Biomechanical Analysis of Supracondylar Femoral Fractures Fixed With Modern Retrograde Intramedullary Nails : Journal of Orthopaedic Trauma

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Biomechanical Analysis of Supracondylar Femoral Fractures Fixed With Modern Retrograde Intramedullary Nails

Hora, Niveditha*; Markel, David C.*†; Haynes, Alex*; Grimm, Michele J.*

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Journal of Orthopaedic Trauma 13(8):p 539-544, November 1999.



Several new retrograde supracondylar intramedullary nails have been developed to specifically address fractures of the distal femur. The nails appear clinically effective, but there are few biomechanical data documenting the stability of the fixation or the mechanical stiffness of the different designs. The goal of this study was to assess the torsional and bending stiffness of four designs of intramedullary nails developed for this application.


Four nail designs were tested in torsion and bending to determine system stiffness: Ace supracondylar, Richards "five hole" and "multi-hole" supracondylar, and Biomet retrograde. The nails were inserted into cadaveric femurs in which a one-centimeter distraction osteotomy had been created seven centimeters proximal to the condyles. The constructs were then tested on an Instron biaxial testing system.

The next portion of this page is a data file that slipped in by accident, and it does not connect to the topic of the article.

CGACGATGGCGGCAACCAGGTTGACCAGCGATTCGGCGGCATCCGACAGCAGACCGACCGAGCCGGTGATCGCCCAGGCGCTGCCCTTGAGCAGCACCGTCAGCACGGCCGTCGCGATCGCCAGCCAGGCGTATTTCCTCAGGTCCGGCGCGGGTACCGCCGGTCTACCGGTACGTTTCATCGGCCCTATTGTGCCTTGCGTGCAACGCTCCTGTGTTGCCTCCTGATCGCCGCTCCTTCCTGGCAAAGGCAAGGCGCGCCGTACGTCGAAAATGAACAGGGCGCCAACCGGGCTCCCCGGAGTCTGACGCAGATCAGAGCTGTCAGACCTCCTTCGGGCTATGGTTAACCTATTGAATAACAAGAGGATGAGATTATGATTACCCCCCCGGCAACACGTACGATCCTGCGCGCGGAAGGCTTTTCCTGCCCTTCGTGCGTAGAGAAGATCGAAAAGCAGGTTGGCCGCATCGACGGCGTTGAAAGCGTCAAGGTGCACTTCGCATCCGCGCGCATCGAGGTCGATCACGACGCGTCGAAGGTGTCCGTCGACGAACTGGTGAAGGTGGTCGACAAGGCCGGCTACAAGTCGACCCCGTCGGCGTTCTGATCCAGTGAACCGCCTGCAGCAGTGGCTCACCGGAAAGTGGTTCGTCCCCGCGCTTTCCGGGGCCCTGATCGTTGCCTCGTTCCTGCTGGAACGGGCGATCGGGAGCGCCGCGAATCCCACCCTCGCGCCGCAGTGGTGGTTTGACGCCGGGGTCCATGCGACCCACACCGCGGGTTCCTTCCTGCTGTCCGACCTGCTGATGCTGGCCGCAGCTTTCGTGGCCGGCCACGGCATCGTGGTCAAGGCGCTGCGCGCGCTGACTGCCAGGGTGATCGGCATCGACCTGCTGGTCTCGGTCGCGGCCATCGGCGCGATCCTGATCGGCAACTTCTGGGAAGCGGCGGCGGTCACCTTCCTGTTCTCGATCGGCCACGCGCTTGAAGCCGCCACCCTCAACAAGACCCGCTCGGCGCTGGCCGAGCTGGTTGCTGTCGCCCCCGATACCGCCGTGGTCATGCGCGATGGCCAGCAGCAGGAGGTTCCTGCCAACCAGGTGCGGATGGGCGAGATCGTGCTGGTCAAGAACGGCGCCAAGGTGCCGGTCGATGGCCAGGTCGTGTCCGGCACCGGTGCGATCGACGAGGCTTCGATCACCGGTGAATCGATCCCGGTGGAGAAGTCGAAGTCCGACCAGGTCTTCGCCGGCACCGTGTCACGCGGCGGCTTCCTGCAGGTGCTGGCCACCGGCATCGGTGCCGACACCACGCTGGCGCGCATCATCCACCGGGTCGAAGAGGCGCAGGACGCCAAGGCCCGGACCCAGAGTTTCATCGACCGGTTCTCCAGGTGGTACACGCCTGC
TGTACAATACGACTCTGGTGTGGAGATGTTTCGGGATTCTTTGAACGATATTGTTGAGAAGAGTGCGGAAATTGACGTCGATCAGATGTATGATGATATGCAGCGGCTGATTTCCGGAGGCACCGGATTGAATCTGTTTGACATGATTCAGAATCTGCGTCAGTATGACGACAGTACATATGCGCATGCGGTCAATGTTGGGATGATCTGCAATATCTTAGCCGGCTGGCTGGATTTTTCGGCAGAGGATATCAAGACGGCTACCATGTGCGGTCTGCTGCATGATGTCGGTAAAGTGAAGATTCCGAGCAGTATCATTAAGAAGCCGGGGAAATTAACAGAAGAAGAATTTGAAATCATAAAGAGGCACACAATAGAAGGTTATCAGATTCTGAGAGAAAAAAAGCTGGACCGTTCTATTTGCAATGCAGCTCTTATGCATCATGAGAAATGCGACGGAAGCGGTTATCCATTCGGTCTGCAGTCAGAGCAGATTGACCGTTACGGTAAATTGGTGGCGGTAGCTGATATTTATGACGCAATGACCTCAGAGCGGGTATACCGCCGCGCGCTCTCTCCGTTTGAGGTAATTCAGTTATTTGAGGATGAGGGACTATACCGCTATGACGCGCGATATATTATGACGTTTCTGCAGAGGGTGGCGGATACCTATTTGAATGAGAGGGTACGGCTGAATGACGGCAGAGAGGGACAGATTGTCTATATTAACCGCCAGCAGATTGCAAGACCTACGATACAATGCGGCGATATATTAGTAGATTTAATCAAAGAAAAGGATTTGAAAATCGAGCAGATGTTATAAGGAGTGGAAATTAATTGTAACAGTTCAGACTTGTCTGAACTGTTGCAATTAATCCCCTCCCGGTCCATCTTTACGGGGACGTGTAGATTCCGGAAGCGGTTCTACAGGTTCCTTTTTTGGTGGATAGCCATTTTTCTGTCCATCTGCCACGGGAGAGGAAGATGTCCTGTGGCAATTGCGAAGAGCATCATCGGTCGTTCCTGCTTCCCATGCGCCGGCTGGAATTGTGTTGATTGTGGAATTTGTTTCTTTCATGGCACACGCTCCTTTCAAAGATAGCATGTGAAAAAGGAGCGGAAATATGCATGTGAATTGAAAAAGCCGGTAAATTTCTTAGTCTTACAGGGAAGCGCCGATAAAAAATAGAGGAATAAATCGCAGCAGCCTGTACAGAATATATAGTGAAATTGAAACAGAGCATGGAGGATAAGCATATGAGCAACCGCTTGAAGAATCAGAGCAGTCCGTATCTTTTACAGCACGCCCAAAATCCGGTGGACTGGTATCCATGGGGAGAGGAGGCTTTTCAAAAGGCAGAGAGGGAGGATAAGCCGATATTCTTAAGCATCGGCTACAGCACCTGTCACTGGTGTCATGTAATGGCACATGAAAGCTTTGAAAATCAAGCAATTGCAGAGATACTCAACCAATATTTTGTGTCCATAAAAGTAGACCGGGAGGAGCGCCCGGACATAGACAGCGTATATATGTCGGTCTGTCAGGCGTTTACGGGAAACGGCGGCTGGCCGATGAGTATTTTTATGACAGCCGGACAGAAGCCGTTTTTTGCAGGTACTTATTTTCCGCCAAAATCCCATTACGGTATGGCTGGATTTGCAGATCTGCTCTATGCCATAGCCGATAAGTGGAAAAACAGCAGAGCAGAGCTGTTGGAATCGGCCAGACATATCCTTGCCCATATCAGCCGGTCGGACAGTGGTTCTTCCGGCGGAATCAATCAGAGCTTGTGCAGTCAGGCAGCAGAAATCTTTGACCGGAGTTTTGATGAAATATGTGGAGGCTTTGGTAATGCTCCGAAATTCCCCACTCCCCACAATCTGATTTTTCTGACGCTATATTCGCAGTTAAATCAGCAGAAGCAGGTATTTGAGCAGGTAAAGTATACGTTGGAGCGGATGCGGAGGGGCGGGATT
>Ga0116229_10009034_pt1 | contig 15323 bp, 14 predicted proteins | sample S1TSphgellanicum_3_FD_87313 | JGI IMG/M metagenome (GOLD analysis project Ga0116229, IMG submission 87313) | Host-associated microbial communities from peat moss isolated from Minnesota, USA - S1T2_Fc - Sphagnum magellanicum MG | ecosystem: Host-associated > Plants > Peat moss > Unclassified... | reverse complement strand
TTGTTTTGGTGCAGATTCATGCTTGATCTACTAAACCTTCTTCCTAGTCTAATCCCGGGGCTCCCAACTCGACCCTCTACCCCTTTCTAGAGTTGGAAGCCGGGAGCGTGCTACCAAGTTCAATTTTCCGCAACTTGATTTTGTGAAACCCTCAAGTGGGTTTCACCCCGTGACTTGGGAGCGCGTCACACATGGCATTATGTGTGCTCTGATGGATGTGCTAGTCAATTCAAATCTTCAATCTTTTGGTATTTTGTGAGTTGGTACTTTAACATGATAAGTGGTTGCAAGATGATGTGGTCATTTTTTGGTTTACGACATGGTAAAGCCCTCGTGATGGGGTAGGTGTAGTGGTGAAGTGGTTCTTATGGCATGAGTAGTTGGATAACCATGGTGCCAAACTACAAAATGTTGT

There were no statistically significant differences in bending stiffness among the groups of nails (range 0.79 to 1.18 newtons/meter; p > 0.1). However, the Ace nails (1.10 newtonmeters/degree) did exhibit a statistically lower torsional stiffness compared with the other nails (2.20 to 2.21 newton-meters/degree; p < 0.1). No differences were noted as a function of the number of locking holes.


The bending stiffness of four currently available designs of retrograde intramedullary nails does not appear to be dependent on design variations. The torsional stiffness did vary among the four designs, but this was not determined by the number of fixation holes provided. It appears that a well-placed retrograde supracondylar nail of modern design should have sufficient stiffness to support the femur and provide stability during fracture healing.

© 1999 Lippincott Williams & Wilkins, Inc.

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